Yolanda Cooper, the new vice provost and Lindseth Family University Librarian, has enjoyed a warm reception from the staff at Kelvin Smith Library—one that contrasts sharply from the cold, wintry mix that greeted her on her first day on the job in January.
One might think that Cleveland’s winter weather would put a damper on Cooper’s spirits—after all, she moved here from Atlanta, where she was a dean and university librarian at Emory University. But Cooper cheerfully noted that her first day in that southern city also was marked by severe winter weather.
“(In Atlanta) you can have 2 or 3 inches of snow and it shuts everything down,” she laughed.
Helping staff succeed is important to Cooper, who has a strong background in organizational development and human resources. That professional experience has helped shape what Provost Ben Vinson III called “an extraordinarily people-centered approach to leadership.”
In her first month and a half on the job, Cooper has made it a point to meet with every staff member at Kelvin Smith Library to learn about their roles and responsibilities, what they enjoy about their jobs and what challenges they face.
“I believe that the people who work in your environment are the most important reason for its success,” Cooper said. “You can accomplish all things if you create the right environment for them to thrive and be creative.”
Among her greatest priorities is helping the library increase its digital capabilities to meet the scholarly demands of the campus community. Cooper plans to build on the success of the Freedman Center for Digital Scholarship— which provides advanced equipment, software, hardware and digital services to the research community—and ensure that all areas of the library increase their digital expertise. That will mean more professional development for staff who will, in turn, use their new skills and knowledge of emerging technologies to train the Case Western Reserve community.
Digital preservation is also a top priority for Cooper.
“Libraries today have their feet in both worlds,” Cooper said. “We have to be all things to all people in all formats. We still have print materials, and we have a fantastic special collection of rare books and manuscripts. But we’re zooming into a born-digital environment. It really benefits our digital natives to be able to [go online and] view our special collections–it’s what distinguishes university libraries today.”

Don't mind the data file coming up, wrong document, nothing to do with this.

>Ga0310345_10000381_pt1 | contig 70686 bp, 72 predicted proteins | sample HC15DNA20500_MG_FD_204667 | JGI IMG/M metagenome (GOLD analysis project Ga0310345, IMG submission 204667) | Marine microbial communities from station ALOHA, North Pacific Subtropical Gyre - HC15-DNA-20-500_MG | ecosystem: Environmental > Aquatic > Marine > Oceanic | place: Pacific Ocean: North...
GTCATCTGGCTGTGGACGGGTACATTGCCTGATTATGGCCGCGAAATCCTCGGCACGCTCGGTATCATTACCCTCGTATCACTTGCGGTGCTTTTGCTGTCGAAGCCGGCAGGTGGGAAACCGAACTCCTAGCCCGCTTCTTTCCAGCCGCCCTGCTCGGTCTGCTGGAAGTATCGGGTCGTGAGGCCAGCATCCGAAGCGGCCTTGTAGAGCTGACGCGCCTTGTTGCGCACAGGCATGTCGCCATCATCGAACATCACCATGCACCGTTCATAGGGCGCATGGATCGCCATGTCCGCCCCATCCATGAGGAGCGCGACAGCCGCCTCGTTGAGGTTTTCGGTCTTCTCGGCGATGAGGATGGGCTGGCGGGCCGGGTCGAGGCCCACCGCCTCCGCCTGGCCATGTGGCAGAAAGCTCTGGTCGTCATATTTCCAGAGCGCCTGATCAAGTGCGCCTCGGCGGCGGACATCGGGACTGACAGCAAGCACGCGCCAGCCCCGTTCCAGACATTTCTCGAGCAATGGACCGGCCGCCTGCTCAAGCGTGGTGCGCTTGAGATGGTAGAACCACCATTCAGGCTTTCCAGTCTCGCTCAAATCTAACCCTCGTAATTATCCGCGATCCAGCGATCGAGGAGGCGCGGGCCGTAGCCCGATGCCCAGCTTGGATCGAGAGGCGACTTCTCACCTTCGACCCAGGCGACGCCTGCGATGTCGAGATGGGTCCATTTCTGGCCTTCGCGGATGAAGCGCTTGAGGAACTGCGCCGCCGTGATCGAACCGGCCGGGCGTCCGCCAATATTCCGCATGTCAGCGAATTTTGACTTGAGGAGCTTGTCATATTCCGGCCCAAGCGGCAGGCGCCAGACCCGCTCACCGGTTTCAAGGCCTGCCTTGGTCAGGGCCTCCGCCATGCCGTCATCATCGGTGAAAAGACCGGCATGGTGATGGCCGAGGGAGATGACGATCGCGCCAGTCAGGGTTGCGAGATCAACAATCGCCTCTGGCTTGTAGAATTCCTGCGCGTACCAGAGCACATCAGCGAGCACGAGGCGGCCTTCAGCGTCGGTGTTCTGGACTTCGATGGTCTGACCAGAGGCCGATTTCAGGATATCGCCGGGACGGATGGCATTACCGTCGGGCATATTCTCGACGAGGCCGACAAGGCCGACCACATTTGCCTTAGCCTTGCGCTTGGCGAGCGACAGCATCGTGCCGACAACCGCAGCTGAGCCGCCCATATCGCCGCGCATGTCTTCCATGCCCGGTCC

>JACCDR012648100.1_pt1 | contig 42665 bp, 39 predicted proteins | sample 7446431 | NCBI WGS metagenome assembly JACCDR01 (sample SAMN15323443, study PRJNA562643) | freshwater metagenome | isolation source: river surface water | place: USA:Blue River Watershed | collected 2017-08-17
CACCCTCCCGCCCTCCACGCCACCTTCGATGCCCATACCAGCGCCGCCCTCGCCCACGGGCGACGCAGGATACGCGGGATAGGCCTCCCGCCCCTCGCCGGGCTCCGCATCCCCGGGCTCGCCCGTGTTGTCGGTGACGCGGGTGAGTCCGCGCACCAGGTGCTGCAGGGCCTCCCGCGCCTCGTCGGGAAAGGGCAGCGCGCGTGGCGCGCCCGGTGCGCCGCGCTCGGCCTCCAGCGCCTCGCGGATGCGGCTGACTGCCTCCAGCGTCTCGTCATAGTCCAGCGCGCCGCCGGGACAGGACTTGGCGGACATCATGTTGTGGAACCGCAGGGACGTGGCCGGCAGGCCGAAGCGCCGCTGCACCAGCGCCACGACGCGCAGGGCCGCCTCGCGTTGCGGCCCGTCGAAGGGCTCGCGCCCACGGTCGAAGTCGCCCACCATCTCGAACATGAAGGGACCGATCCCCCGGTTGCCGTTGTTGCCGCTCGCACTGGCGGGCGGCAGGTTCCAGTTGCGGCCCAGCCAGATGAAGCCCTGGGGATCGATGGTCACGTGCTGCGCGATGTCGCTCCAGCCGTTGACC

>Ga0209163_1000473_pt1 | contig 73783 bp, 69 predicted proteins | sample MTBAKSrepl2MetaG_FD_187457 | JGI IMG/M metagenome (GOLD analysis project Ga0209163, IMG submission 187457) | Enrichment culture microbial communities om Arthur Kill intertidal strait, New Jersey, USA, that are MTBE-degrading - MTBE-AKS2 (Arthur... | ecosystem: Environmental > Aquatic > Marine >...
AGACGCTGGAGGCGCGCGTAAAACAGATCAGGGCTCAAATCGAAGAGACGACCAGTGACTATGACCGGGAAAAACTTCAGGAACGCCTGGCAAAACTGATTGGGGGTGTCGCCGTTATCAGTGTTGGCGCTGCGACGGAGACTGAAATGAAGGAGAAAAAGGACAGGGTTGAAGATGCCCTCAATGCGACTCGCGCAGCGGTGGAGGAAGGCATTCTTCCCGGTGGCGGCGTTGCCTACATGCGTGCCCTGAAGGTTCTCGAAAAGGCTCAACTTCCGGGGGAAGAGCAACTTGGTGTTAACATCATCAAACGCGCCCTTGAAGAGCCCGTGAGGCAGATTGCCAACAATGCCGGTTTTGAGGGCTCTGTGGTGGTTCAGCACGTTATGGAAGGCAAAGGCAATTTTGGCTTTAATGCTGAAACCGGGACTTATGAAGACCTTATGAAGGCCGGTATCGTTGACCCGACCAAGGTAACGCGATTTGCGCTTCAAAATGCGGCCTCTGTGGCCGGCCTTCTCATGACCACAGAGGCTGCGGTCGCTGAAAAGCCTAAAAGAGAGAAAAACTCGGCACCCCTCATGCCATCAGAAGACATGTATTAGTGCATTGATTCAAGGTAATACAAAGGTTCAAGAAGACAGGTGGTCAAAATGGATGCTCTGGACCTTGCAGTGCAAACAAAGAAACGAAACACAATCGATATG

Learn more about Yolanda Cooper in this week’s 5 questions.
1. Where’s your favorite travel destination?
I have two favorites. I really like Italy because of the architecture, but I also like Ireland because of the people and the landscapes.
2. What’s up next on your reading list?
I like to read science fiction/fantasy. Right now I’m finishing Wheel of Time. There are 14 books in the series and I’m on book No. 12. Wheel of Time is about magic—about different lands and people and environments. I like things that take me out of the now—it’s an escape.
3. Being new to Cleveland, what’s one local spot you’re looking forward to checking out?
I’m a walker so even though it’s been wintry since I arrived, I’ve been exploring new areas. I want to get to the lakefront and the Cleveland Lakefront Nature Preserve. I also want to go to the Rock and Roll Hall of Fame and Museum and some of the other cultural institutions that I haven’t been to yet.
4. If you could have one superpower, what would you choose?
I think it would have to be that I could fly. I like to travel and to be able to do that in a short amount of time, to travel around the world in a half an hour, would be fascinating.
5. What’s your favorite thing about Case Western Reserve?
I like the eclectic feel of the campus—the more traditional buildings and then the hospitals and nearby cultural arts institutions. And, of course, the beautiful library that I get to work in every day.